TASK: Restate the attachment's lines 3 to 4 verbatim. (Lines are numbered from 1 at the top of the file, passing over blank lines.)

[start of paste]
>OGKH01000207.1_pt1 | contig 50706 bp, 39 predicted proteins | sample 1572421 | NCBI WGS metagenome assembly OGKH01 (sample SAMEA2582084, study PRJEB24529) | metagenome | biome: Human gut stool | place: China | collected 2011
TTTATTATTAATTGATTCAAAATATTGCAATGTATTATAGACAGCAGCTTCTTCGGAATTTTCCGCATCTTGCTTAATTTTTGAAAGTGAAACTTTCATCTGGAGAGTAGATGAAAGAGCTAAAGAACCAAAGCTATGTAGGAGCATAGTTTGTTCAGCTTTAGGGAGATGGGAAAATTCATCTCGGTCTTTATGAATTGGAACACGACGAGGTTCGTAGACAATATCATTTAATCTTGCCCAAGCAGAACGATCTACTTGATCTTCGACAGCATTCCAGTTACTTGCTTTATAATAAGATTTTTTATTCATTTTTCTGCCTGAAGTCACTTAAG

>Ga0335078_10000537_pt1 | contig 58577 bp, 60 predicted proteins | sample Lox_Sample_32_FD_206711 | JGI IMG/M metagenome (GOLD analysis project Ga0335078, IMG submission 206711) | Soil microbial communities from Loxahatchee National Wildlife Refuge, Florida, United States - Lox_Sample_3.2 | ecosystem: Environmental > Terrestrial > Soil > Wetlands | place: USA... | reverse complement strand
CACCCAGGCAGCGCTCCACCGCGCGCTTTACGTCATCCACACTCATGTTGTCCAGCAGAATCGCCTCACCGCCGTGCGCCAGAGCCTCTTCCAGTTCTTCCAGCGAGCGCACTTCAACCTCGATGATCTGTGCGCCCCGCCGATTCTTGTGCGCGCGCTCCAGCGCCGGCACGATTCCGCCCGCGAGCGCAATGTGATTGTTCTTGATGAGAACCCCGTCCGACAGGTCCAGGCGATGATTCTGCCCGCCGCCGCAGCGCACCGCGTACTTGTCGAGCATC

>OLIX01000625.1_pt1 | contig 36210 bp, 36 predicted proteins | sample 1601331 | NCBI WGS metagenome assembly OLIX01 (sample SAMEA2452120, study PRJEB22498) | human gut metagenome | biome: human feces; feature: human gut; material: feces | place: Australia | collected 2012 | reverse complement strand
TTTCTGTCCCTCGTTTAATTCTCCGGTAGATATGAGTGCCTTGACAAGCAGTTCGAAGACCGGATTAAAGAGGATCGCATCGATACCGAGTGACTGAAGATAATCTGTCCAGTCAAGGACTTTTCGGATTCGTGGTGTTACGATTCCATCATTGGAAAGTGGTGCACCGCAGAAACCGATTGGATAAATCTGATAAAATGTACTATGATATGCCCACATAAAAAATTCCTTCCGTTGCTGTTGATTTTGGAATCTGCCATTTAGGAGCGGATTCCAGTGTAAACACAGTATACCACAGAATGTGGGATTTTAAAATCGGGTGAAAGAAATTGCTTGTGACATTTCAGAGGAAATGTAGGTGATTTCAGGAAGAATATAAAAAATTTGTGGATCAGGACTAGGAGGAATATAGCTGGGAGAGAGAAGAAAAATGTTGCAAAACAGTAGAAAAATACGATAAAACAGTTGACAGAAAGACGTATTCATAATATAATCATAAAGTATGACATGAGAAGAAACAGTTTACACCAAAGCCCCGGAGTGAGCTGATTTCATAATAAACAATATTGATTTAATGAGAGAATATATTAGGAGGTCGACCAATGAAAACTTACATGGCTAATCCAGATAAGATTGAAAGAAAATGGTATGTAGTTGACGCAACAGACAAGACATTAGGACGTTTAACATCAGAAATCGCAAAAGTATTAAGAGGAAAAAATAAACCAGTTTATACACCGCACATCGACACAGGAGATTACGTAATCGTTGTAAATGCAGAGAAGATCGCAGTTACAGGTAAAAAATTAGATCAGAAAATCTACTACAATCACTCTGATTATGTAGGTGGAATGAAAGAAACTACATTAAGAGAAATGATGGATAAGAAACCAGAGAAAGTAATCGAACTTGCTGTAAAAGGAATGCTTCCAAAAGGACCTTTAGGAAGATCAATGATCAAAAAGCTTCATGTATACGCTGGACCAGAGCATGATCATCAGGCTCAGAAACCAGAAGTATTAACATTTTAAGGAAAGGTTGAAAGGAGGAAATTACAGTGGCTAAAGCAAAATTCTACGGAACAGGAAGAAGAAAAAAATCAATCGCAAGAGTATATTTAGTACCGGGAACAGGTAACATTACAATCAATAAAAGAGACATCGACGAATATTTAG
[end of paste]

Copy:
>Ga0335078_10000537_pt1 | contig 58577 bp, 60 predicted proteins | sample Lox_Sample_32_FD_206711 | JGI IMG/M metagenome (GOLD analysis project Ga0335078, IMG submission 206711) | Soil microbial communities from Loxahatchee National Wildlife Refuge, Florida, United States - Lox_Sample_3.2 | ecosystem: Environmental > Terrestrial > Soil > Wetlands | place: USA... | reverse complement strand
CACCCAGGCAGCGCTCCACCGCGCGCTTTACGTCATCCACACTCATGTTGTCCAGCAGAATCGCCTCACCGCCGTGCGCCAGAGCCTCTTCCAGTTCTTCCAGCGAGCGCACTTCAACCTCGATGATCTGTGCGCCCCGCCGATTCTTGTGCGCGCGCTCCAGCGCCGGCACGATTCCGCCCGCGAGCGCAATGTGATTGTTCTTGATGAGAACCCCGTCCGACAGGTCCAGGCGATGATTCTGCCCGCCGCCGCAGCGCACCGCGTACTTGTCGAGCATC